Rep. Linda Sanchez (D-Calif.) will introduce Biden's immigration bill Thursday, which includes an eight-year pathway to citizenship for millions of undocumented immigrants. Sen. Bob Menendez (D-N.J.) will introduce the bill in the Senate next week.
Why it matters: The bill is unlikely to win needed Republican support, but represents the aggressive immigration priorities of President Biden. It will also kick off the immigration debate on Capitol Hill, which could lead to less sweeping immigration reforms.
What to watch: The bill introduction is likely to spark debate over other immigration bills that touch on parts of Biden's plan, but are more palatable with a 50-50 split Senate.
- For example, there is bipartisan support for the Dream Act, which was introduced again by Sens. Dick Durbin (D-Ill.) and Lindsey Graham (R-S.C.), and would provide a pathway to citizenship for unauthorized immigrants brought to the U.S. as children.
- Immigration advocates also see potential to pass pathways to citizenship for the hundreds of thousands of Temporary Protected Status holders and immigrant farmworkers.
What they're saying: On a call with reporters Tuesday evening, senior administration officials would not specify whether the White House supported using budget reconciliation to try to pass the bill with a simple majority in the Senate.
- When asked about a piece-meal approach, one official said that DACA, TPS and immigrant farmworker populations "are important, but we also need to fix the entire system so we have a functioning fair and humane system."
Details: The U.S. Citizenship Act of 2021 is a broad bill, providing green cards and pathways to citizenship for so-called Dreamers, Temporary Protected Status holders and undocumented immigrant farmworkers.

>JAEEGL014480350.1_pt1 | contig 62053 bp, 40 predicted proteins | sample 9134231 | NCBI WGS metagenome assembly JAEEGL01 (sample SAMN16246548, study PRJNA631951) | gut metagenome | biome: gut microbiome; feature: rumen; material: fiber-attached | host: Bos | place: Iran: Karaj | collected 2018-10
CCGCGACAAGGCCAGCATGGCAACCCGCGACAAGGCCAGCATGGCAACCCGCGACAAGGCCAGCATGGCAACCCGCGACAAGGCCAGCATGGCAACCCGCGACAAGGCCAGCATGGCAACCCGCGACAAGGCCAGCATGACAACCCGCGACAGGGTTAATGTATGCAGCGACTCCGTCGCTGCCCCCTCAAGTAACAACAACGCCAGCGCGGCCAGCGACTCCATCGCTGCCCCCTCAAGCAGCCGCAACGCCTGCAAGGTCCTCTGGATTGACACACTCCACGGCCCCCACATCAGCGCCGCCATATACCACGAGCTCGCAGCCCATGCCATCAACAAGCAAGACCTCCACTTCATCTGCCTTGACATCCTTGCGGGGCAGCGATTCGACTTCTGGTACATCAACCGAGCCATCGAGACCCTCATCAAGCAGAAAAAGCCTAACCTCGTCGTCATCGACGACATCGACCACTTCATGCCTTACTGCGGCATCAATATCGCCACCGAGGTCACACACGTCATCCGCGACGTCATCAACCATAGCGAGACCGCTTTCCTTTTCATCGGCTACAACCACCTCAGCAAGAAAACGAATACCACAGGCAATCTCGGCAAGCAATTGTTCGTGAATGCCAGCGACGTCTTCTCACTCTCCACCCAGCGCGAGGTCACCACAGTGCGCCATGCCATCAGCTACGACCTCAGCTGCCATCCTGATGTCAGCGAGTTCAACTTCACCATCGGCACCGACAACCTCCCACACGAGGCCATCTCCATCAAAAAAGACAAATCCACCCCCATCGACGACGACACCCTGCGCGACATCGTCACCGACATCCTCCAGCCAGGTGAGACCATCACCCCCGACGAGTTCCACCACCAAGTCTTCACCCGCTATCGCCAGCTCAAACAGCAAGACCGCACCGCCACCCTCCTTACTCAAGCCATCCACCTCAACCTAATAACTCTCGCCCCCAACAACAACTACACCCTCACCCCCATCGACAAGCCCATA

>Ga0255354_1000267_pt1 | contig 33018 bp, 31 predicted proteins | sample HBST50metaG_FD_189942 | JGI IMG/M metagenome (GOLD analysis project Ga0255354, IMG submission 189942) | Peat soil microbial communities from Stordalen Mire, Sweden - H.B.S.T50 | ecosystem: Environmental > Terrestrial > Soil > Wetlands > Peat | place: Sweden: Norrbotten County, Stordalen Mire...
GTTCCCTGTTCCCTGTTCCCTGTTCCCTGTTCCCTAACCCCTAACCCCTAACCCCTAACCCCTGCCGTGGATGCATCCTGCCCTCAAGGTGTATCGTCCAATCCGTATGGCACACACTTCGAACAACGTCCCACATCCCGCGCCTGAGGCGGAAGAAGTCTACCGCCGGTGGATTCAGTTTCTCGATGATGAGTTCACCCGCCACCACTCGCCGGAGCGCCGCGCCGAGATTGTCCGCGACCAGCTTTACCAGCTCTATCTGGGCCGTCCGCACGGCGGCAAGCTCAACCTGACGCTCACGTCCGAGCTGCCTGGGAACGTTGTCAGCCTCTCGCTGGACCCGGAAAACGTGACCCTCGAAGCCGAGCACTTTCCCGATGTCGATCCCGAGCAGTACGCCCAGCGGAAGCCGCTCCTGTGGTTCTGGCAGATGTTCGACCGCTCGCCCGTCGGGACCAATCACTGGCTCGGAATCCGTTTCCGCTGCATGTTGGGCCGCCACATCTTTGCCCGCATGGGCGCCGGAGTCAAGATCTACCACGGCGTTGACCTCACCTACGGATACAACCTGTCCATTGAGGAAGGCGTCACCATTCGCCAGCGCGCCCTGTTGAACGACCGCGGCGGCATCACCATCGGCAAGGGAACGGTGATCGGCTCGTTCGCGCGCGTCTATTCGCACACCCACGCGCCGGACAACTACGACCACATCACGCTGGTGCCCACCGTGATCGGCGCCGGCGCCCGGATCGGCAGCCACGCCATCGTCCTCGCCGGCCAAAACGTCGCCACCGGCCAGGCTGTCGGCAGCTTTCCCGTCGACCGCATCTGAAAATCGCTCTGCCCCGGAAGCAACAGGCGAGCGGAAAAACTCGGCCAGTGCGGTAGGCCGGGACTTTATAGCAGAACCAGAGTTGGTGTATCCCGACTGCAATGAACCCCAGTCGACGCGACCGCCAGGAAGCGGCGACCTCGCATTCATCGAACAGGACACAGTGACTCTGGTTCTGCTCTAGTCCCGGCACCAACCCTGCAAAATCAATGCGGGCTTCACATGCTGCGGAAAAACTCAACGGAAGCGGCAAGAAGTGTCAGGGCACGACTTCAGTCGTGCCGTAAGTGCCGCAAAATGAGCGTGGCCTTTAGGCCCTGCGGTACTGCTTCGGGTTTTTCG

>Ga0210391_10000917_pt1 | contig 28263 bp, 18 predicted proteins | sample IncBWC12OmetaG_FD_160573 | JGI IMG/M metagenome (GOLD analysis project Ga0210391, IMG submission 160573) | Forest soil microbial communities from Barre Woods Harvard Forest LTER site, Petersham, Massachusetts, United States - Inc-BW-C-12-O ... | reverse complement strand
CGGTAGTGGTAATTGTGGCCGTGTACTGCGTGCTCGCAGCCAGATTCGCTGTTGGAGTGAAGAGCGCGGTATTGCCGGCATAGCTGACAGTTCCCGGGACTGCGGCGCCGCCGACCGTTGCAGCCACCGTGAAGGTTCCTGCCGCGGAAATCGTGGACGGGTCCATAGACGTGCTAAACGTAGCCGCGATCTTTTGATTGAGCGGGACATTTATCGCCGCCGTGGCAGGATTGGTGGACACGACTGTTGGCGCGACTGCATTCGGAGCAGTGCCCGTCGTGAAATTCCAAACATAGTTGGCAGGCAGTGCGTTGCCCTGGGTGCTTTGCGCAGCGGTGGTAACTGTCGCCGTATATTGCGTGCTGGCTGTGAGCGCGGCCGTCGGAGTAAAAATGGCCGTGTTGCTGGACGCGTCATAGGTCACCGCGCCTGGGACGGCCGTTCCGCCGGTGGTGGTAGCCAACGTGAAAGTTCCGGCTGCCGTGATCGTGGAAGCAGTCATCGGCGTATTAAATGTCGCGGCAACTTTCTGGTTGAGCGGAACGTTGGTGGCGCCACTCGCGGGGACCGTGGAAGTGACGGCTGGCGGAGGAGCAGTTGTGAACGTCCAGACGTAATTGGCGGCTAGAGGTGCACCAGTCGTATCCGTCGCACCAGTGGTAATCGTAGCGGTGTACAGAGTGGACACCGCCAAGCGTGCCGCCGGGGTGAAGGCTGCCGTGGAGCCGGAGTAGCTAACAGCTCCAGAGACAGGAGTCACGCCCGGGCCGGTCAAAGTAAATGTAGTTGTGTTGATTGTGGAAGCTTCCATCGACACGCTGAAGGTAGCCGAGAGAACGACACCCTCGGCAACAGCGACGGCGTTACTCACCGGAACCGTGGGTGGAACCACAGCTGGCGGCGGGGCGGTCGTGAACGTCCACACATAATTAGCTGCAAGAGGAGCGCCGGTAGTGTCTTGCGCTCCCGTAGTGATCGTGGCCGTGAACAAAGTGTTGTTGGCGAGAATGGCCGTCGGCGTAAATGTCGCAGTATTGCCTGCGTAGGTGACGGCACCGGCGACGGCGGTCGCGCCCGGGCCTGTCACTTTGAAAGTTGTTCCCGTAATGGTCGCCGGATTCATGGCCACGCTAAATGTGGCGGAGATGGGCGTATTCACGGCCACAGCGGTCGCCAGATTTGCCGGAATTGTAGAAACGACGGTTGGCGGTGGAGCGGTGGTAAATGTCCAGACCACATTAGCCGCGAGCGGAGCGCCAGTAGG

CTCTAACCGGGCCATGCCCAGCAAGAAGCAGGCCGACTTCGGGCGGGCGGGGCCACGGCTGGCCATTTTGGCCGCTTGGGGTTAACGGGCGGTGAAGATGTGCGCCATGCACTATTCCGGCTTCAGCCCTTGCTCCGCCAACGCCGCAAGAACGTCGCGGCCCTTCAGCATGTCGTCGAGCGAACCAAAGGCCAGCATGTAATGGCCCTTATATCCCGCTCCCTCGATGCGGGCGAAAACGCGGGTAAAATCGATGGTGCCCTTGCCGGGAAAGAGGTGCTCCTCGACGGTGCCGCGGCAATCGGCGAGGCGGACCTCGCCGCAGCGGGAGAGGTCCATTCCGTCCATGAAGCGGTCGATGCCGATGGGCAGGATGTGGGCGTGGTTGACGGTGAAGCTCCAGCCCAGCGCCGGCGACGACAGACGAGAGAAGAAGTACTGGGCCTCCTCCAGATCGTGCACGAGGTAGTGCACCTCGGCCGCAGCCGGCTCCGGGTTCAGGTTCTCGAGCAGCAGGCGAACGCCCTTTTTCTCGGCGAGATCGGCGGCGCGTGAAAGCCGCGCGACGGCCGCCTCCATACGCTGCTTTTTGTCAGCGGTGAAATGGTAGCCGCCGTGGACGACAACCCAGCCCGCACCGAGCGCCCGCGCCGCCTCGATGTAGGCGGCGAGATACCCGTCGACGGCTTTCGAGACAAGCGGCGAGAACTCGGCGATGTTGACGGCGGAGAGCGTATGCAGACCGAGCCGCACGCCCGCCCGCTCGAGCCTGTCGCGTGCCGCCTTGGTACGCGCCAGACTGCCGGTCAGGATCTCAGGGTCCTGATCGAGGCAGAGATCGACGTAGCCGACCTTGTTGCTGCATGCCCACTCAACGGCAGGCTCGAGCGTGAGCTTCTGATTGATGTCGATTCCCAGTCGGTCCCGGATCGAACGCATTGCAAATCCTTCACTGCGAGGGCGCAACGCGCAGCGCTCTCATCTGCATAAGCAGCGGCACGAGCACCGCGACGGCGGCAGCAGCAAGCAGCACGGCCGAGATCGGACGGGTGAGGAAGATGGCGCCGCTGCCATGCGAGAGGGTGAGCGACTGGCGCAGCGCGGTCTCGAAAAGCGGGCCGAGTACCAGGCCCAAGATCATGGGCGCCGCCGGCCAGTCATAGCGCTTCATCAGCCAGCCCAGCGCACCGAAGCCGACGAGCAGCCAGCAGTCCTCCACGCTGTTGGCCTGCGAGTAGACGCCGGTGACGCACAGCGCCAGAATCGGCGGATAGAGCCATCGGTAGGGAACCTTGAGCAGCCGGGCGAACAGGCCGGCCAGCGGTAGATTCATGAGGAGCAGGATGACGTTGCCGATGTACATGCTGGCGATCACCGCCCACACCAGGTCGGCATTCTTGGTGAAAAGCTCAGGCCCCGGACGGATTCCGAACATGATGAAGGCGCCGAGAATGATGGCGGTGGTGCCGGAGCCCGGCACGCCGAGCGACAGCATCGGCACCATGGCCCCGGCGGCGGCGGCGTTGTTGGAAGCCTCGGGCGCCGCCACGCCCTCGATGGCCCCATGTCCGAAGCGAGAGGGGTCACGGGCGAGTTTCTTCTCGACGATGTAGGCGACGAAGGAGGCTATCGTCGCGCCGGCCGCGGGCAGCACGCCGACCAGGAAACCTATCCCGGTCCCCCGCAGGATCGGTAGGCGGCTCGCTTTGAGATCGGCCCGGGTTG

- It would give funds to Central American countries to address root causes of immigration of asylum seekers to the U.S.
- The bill ends per-country caps for employment-based green cards and allows for more family-based green cards by exempting spouses and minor children of lawful permanent residents from the visa cap.
- The bill would also replace the term "alien" in federal immigration laws with "noncitizen," a change already being implemented in Biden's administration.
- It would limit the power of presidents to issue bans, like former President Trump did when he barred immigrants from several Muslim-majority nations.
- The bill proposes to set up refugee processing in Central America to provide humanitarian assistance while preventing surges of asylum seekers at the border.
- The asylum crisis in Central America has already weighed heavily on countries like Colombia, which would be impacted by the bill's plan to "share the burden."
- The legislation notably does not include specific funds for border security enhancements — a minimum requirement for most Republicans.